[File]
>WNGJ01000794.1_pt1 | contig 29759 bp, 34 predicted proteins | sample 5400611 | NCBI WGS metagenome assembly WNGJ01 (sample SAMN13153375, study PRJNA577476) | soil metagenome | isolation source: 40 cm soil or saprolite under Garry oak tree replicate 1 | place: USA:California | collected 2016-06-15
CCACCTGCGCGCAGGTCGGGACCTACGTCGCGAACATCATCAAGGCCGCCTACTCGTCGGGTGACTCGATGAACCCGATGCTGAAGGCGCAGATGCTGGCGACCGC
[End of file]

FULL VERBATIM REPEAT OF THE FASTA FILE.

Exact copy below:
>WNGJ01000794.1_pt1 | contig 29759 bp, 34 predicted proteins | sample 5400611 | NCBI WGS metagenome assembly WNGJ01 (sample SAMN13153375, study PRJNA577476) | soil metagenome | isolation source: 40 cm soil or saprolite under Garry oak tree replicate 1 | place: USA:California | collected 2016-06-15
CCACCTGCGCGCAGGTCGGGACCTACGTCGCGAACATCATCAAGGCCGCCTACTCGTCGGGTGACTCGATGAACCCGATGCTGAAGGCGCAGATGCTGGCGACCGC